by Allison Kleber

The conventional electronic device design process utilizes a well-established approach: materials with known properties, tested device structures, and designer experience, have led to the manufacturing of a variety of semiconductor devices critical to our daily life. Under this conventional process, new devices must fit the desired application into these established parameters. With the help of advanced, physics-informed machine learning (PIML) techniques, however, BU ECE researchers are setting out to transform the status-quo and develop a new paradigm in which novel semiconductor materials and device structure are designed to satisfy specific requirements, rather than the opposite. In this context, ultra-wide-bandgap semiconductors (UWBGs) are ideal test candidates.

Professor Enrico Bellotti’s (ECE, MSE) collaborative team includes researchers from the Universities of Utah and Notre Dame, as well as BU ECE colleague Professor Luca Dal Negro (ECE, MSE) . With the support of a $2.5M grant from the Army Research Office, they plan to demonstrate that their AI/Machine Learning-augmented theoretical approach and experimental validation methodology, under the title AI/ML Augmented Materials And Device Exploration (AI/ML-MADE), can deliver an impressive result: ultra-wide-bandgap semiconductor devices capable of operating in the  millimeter-wave frequency spectrum (necessary to achieve the high-capacity transmissions which fuel 5G communications, among other applications) with 10 times the power density currently available via conventionally-designed devices.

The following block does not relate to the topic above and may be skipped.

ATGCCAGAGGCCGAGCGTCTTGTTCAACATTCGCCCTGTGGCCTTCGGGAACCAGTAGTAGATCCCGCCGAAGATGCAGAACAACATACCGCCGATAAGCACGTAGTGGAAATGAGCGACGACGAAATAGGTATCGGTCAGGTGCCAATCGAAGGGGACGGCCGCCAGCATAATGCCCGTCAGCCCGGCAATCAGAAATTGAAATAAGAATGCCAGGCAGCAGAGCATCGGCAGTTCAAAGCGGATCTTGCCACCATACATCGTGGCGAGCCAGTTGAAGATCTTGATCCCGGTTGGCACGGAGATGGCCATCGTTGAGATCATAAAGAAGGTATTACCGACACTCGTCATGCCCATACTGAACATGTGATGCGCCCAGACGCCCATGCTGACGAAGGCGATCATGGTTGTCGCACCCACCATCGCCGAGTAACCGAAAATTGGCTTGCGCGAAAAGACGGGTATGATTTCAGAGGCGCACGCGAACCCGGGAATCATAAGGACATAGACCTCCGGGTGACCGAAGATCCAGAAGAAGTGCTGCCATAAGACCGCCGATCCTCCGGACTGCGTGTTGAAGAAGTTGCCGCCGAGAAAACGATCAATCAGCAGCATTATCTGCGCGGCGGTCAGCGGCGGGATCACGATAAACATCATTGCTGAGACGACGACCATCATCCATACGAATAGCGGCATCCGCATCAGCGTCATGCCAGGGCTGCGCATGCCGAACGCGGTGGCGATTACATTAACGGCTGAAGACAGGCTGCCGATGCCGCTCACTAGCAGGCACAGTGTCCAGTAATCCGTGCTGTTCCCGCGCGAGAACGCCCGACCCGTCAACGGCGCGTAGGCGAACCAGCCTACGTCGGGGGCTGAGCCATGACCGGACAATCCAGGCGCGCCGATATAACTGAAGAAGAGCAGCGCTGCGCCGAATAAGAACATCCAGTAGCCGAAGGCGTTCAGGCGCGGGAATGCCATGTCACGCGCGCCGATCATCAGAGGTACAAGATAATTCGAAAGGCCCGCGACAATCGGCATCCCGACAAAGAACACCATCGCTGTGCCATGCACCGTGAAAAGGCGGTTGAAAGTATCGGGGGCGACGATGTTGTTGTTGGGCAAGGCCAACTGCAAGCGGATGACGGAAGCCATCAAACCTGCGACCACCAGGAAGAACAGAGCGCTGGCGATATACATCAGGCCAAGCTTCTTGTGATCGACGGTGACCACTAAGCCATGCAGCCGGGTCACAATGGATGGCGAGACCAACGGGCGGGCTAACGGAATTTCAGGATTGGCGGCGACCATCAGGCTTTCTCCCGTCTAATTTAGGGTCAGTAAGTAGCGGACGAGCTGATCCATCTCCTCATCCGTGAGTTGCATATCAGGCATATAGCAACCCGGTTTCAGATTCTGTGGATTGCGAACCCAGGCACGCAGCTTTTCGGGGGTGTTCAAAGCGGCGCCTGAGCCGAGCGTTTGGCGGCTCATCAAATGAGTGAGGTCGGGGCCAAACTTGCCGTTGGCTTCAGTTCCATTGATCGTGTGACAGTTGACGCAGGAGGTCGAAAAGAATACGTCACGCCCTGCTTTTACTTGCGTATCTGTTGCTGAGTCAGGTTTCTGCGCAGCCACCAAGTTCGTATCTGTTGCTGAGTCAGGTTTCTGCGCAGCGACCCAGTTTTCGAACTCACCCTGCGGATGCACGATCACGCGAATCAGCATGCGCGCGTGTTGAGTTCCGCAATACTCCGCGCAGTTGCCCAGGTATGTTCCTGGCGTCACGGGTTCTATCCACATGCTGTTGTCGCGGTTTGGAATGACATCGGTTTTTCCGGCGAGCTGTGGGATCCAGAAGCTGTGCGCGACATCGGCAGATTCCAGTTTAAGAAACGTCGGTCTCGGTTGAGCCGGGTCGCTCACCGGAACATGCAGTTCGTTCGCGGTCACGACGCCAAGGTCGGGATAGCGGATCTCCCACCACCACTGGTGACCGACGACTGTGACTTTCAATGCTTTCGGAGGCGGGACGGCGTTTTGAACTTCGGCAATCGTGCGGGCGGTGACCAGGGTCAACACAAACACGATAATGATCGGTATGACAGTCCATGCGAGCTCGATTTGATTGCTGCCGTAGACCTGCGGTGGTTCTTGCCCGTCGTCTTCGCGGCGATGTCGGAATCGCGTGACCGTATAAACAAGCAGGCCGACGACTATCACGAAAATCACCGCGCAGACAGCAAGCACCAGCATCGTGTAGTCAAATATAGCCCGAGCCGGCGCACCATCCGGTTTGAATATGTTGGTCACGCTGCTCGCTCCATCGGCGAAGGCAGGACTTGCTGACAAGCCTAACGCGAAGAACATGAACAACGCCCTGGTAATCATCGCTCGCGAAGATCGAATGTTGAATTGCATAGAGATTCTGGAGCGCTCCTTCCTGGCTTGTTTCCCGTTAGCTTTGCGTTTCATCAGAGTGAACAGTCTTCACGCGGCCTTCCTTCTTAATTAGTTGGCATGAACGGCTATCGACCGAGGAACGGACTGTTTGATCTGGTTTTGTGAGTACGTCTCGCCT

To accomplish this, the team will tackle two problems simultaneously: the development of novel materials from which to build their devices, and designing new device architectures to utilize them. Machine learning approaches will be applied to the task of identifying material combinations that will yield the desired attributes. For example, enhancing channel charge density by controlling piezoelectric characteristics and increasing operating voltages by modifying the high-field carrier transport properties, will lead to a higher power generated for a given device size.

In addition to focusing on millimeter-wave devices with such enhanced performance, Professor Bellotti and Dal Negro’s project will build a foundation for ongoing research towards novel, more powerful and efficient devices that will affect applications well beyond radio frequency electronics, such as optoelectronics and photonics. Furthermore, the research program will be enhanced by the involvement of faculty, post-doctoral researchers and students from different institutions across the country and national laboratories.

Professor Bellotti headshotProfessor Enrico Bellotti is a prolific researcher with a focus on computational electronics, parallel computing, and semiconductor materials and device simulations. He earned his PhD from the Georgia Institute of Technology in 1999 and is a member of the IEEE and life-members of International Society for Optics and Photonics (SPIE). Prof. Bellotti is also the lead-PI of the Center for Semiconductor Materials and Device Modelling (CSM) and the director of the industry consortium associated to the center.

Professor Dal Negro headshotProfessor Luca Dal Negro received his PhD from the University of Trento in Italy in 2003, and is an OSA fellow. His research interests include nano-optics and metamaterials, nonlinear and quantum optics, and advanced imaging and multifunctional optical devices.